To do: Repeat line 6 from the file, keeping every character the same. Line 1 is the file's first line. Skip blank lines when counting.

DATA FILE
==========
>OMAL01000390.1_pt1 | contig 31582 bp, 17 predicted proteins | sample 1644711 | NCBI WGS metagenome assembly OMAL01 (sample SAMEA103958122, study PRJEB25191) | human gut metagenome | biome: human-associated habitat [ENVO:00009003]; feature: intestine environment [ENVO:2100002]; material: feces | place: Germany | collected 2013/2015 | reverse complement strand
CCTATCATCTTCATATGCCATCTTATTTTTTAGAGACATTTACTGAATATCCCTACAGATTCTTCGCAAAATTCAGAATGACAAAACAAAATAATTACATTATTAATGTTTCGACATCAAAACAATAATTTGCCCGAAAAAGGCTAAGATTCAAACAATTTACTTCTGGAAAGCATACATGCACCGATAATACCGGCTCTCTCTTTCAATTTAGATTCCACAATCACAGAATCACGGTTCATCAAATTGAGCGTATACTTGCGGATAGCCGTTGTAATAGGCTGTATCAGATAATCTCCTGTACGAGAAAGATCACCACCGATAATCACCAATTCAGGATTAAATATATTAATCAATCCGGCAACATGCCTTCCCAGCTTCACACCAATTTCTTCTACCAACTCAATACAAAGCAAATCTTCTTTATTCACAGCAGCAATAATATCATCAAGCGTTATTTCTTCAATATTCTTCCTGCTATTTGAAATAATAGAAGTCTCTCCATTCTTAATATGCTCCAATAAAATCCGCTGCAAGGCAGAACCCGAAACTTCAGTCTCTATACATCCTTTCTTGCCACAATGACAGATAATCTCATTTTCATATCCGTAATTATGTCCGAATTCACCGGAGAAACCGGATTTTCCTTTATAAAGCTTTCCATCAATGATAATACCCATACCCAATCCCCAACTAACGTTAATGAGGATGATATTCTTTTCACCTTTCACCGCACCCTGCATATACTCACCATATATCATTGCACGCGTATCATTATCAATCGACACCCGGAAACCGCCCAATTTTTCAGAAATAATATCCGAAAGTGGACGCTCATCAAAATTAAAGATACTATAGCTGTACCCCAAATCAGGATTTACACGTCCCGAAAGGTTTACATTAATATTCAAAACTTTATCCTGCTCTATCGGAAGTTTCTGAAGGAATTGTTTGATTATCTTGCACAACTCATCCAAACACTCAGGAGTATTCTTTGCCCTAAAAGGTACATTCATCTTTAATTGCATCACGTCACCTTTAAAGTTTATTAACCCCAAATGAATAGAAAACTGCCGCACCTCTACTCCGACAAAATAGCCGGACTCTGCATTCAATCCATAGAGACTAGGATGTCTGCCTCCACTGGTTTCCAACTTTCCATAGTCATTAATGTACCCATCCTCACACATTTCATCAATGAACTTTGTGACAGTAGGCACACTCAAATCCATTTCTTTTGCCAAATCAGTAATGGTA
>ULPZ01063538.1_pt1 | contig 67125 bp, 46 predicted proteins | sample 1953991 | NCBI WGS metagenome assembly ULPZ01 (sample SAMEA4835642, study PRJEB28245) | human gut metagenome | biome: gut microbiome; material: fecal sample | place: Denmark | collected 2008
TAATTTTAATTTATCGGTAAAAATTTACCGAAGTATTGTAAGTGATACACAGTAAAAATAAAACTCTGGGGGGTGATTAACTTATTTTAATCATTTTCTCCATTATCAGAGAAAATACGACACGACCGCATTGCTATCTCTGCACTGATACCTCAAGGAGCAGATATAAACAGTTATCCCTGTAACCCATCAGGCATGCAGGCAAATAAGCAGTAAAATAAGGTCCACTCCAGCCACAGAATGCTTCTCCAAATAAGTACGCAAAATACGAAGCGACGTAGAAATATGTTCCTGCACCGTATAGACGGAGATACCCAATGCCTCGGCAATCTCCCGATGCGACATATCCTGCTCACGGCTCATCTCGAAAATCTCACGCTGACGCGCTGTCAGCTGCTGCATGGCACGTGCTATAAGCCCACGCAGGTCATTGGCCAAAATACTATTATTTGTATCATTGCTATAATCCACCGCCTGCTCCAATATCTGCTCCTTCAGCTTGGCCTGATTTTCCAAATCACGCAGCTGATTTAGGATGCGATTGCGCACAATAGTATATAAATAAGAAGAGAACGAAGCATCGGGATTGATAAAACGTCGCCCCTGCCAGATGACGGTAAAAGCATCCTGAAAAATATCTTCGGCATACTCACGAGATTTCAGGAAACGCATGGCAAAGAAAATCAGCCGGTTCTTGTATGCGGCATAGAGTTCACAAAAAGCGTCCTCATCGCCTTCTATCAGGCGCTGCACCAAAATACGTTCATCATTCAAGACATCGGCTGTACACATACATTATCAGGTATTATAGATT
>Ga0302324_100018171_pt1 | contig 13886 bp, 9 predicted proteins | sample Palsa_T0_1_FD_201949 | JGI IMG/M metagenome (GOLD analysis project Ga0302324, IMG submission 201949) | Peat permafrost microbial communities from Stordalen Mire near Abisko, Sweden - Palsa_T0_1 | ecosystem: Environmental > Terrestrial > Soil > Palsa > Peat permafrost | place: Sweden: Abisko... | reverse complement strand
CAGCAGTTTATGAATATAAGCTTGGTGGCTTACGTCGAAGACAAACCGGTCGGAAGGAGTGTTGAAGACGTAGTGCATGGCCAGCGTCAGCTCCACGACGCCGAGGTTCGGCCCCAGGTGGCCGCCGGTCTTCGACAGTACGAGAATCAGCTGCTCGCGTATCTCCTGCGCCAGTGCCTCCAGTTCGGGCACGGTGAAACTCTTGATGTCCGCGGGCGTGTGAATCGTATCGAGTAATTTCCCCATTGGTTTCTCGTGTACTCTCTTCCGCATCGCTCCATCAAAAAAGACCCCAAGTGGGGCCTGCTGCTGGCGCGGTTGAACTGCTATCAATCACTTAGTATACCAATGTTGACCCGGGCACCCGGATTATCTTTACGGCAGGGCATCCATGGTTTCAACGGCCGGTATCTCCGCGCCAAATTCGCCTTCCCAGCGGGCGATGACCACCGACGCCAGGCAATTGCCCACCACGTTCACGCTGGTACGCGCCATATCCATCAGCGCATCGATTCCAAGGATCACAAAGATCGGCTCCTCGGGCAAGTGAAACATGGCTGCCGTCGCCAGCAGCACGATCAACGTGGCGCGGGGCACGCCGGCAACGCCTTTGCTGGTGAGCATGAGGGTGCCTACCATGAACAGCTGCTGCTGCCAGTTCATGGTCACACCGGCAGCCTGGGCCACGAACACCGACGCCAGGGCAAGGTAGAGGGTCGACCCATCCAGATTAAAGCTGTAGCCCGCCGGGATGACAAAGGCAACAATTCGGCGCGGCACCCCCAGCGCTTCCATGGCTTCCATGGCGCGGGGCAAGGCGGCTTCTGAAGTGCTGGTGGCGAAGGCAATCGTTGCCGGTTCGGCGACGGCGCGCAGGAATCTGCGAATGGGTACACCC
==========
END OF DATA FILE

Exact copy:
CAGCAGTTTATGAATATAAGCTTGGTGGCTTACGTCGAAGACAAACCGGTCGGAAGGAGTGTTGAAGACGTAGTGCATGGCCAGCGTCAGCTCCACGACGCCGAGGTTCGGCCCCAGGTGGCCGCCGGTCTTCGACAGTACGAGAATCAGCTGCTCGCGTATCTCCTGCGCCAGTGCCTCCAGTTCGGGCACGGTGAAACTCTTGATGTCCGCGGGCGTGTGAATCGTATCGAGTAATTTCCCCATTGGTTTCTCGTGTACTCTCTTCCGCATCGCTCCATCAAAAAAGACCCCAAGTGGGGCCTGCTGCTGGCGCGGTTGAACTGCTATCAATCACTTAGTATACCAATGTTGACCCGGGCACCCGGATTATCTTTACGGCAGGGCATCCATGGTTTCAACGGCCGGTATCTCCGCGCCAAATTCGCCTTCCCAGCGGGCGATGACCACCGACGCCAGGCAATTGCCCACCACGTTCACGCTGGTACGCGCCATATCCATCAGCGCATCGATTCCAAGGATCACAAAGATCGGCTCCTCGGGCAAGTGAAACATGGCTGCCGTCGCCAGCAGCACGATCAACGTGGCGCGGGGCACGCCGGCAACGCCTTTGCTGGTGAGCATGAGGGTGCCTACCATGAACAGCTGCTGCTGCCAGTTCATGGTCACACCGGCAGCCTGGGCCACGAACACCGACGCCAGGGCAAGGTAGAGGGTCGACCCATCCAGATTAAAGCTGTAGCCCGCCGGGATGACAAAGGCAACAATTCGGCGCGGCACCCCCAGCGCTTCCATGGCTTCCATGGCGCGGGGCAAGGCGGCTTCTGAAGTGCTGGTGGCGAAGGCAATCGTTGCCGGTTCGGCGACGGCGCGCAGGAATCTGCGAATGGGTACACCC